Grave matters | Inquirer Opinion
There’s the Rub

Grave matters

/ 09:16 PM October 27, 2013

Late last week, the Shandong Provincial Higher People’s Court upheld a lower court decision giving Bo Xilai life imprisonment for corruption and various other crimes. Bo was a high-ranking politician, a member of the Chinese Politburo, who looked headed to the very top.

Arguably, his conviction was also the result of politics. The party boss of the city of Chongqing, Bo had shot to nationwide fame by leading a Mao-type campaign calling for marches against social inequality and corruption in government. Which proved unsettling to a government that had arisen under more moderate times and would not abide a return to a radical past.


But even more arguably, Bo’s crimes were patent. He was found guilty not just of embezzlement and bribery but of abuse of power. As party boss of Chongqing, he had terrorized the place, jailing people he accused of carrying out mafia-type activities, but who in fact were prominent businessmen whose properties he lusted after and went on to confiscate. “He controlled the police, prosecutors and courts,” said a lawyer whom he jailed too for defending an accused in court.

Bo’s wife was also found to have murdered a British businessman, and was jailed.


It’s yet another example of how our neighbors punish wrongdoing and/or deal with criminals. Which is severely. It’s all of a piece with the way Korea and Japan jail even former prime ministers when they find them guilty of corruption and related crimes.

It’s a good thing to look at, gaze at, and marvel at as we embark on the hearing of Janet Lim-Napoles and its implications for three senators and several congressmen. Hell, it’s a good thing to look at, gaze at, marvel at as we look back at the Maguindanao massacre and see how little it has progressed since the Ampatuans’ arrest. What the Ampatuans did—how hard can it be to determine guilt or culpability in a barbaric act wreaked in broad daylight in front of a horde of witnesses?—makes Bo’s terrorism look like a temper tantrum.

Of course we’ve also managed to jail a former president, who was Erap, but that had token more than anything else written all over it. The public never really felt a sense of closure, or satisfaction, over it, the galling thing being that it was Gloria Macapagal-Arroyo who saw it through.

Certainly, it carried no sense of opprobrium, no sense of shaming, no sense of turning the jailed into a pariah, which is the fate that befalls the convicted in other countries. Erap in any case lived in fairly commodious surroundings, enjoying the luxury of having the mountain come to Mohammad rather than Mohammad having to go to the mountain. You need further proof of it, look only at the fact that

Erap nearly became president again and has completely become mayor of Manila.

The challenge of jailing big fish where they are found guilty—and the way evidence stacks up in this country, that’s often just a question of will than of wit—remains today. Never mind Napoles, she may be big fish in the amount of money she stole, assuming she had no partner or  kabakas  there, but she is just small-fry in her significance. Jailing her will just take on the aspect of us finding a scapegoat. The real question is: Will we be able to jail Jinggoy Estrada, Bong Revilla, and Juan Ponce Enrile?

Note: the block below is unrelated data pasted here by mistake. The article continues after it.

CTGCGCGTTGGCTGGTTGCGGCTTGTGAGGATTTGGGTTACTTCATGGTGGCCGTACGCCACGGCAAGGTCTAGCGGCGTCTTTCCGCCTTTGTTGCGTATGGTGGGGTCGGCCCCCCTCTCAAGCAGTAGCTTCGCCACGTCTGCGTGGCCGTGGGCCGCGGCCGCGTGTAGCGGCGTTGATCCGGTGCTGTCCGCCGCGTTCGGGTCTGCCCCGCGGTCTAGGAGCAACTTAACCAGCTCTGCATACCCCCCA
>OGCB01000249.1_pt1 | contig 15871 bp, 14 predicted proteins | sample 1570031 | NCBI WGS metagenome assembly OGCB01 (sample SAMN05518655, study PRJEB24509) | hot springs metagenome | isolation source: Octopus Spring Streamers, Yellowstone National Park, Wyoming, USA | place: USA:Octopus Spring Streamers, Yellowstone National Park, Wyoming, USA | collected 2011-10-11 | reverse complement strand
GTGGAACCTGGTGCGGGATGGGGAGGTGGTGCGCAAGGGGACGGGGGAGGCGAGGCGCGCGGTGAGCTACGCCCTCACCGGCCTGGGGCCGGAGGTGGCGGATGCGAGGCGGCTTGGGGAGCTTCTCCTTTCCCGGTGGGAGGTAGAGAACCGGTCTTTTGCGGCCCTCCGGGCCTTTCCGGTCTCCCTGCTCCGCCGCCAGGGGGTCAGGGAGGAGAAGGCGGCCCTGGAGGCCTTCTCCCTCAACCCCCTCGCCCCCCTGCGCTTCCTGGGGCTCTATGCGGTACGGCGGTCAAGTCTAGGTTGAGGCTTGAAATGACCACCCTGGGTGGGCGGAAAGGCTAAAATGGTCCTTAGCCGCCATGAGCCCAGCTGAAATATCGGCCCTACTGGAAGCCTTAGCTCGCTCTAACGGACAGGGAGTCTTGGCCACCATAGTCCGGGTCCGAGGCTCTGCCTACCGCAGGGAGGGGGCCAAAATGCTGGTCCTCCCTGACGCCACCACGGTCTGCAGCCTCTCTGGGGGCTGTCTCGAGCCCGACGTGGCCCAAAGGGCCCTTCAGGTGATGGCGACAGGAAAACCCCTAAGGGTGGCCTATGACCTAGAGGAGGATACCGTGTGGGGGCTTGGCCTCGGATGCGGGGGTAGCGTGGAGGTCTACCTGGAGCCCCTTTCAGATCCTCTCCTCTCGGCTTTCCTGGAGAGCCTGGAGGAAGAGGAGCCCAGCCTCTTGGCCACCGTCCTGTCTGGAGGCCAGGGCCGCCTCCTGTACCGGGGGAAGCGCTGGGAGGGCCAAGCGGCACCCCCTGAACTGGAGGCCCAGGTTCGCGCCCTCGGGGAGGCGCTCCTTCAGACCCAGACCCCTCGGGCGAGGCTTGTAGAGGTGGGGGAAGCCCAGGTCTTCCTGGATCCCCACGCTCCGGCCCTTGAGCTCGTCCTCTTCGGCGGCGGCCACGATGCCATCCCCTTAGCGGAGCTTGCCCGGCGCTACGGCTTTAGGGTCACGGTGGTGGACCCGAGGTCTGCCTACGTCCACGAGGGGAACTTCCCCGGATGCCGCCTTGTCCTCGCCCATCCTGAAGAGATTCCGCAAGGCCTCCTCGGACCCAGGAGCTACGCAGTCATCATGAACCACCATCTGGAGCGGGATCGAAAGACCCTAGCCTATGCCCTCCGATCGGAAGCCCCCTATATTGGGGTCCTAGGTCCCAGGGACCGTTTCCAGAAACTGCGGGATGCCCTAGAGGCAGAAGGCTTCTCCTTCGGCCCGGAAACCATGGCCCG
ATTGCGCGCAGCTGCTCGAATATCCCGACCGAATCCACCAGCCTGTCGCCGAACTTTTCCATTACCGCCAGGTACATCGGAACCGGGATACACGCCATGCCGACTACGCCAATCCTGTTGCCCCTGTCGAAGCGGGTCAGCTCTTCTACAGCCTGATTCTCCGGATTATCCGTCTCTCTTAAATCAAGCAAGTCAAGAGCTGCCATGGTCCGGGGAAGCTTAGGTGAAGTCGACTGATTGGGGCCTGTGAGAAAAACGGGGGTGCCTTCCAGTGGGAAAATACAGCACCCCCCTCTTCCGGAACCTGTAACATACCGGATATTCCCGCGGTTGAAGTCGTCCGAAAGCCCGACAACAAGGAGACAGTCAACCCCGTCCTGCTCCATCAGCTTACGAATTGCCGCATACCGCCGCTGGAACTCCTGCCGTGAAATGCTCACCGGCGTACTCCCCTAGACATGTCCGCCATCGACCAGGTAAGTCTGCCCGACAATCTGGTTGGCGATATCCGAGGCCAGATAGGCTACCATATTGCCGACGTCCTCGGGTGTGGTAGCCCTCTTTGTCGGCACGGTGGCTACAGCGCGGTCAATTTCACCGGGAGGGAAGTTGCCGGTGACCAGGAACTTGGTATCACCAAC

As it is, the three are already complaining about Leila de Lima calling for their passports to be revoked. It’s a violation of his rights, Revilla fulminates, he hasn’t even been charged yet, let alone found guilty. Well, there’s such a thing as probable cause: Napoles hasn’t been charged yet too, let alone found guilty, but she has been detained on probable cause, she has had her freedom of movement curtailed on ground of her


being a flight risk. The senators have not been arrested, which they really should have been.

Of course, fair is fair. We do not want to go back to the repressive ways of martial law when you could be arrested and detained indefinitely without charges and without trial, however it is tempting to give Enrile, albeit late in life, a taste of the ordeal he gave a lot of political prisoners. But being fair is not being blind, being just is not being inept, being impartial is not being impervious to fact. The Commission on Audit reports are there, the witnesses are there, the paper trail is there. What more do you need—the confession of the senators themselves that they took the money and ran?

What has laid low the P-Noy government’s moral ascendancy over the last few months aren’t just things like the P50 million for the senators who voted against Renato Corona, the Disbursement Acceleration Program, and P-Noy’s insistence on retaining pork in another guise. It is also, and far more so, his government’s perceived powerlessness in running after crooks. Where’s the sense in exposing them if you’re not going to punish them, if you’re not going to make them return their loot? What’s this: It’s enough that they’ve been ferreted out? It’s enough that they have become the subject of text jokes?

Look at China, Korea and Japan, and wonder no more about why their system works. It has nothing to do with communism, it has nothing to do with state capitalism, it has nothing to do with authoritarianism. It has everything to do with a sense of justice, with a sense of right and wrong, with a sense of crime and punishment.

Now is the best time to draw the line, to give the country a reason to say “Never again!” When the country has gotten roused, amid the spectacle of teeming poverty, amid the panorama of crushing want, to the atrocity of corruption, to the monstrosity of wanton pillage. Corruption is a grave matter, pillage is a grave matter, stealing from a hungry child is a grave matter. And not just of the stuff that makes for Halloween.

Grave matters have grave consequences.

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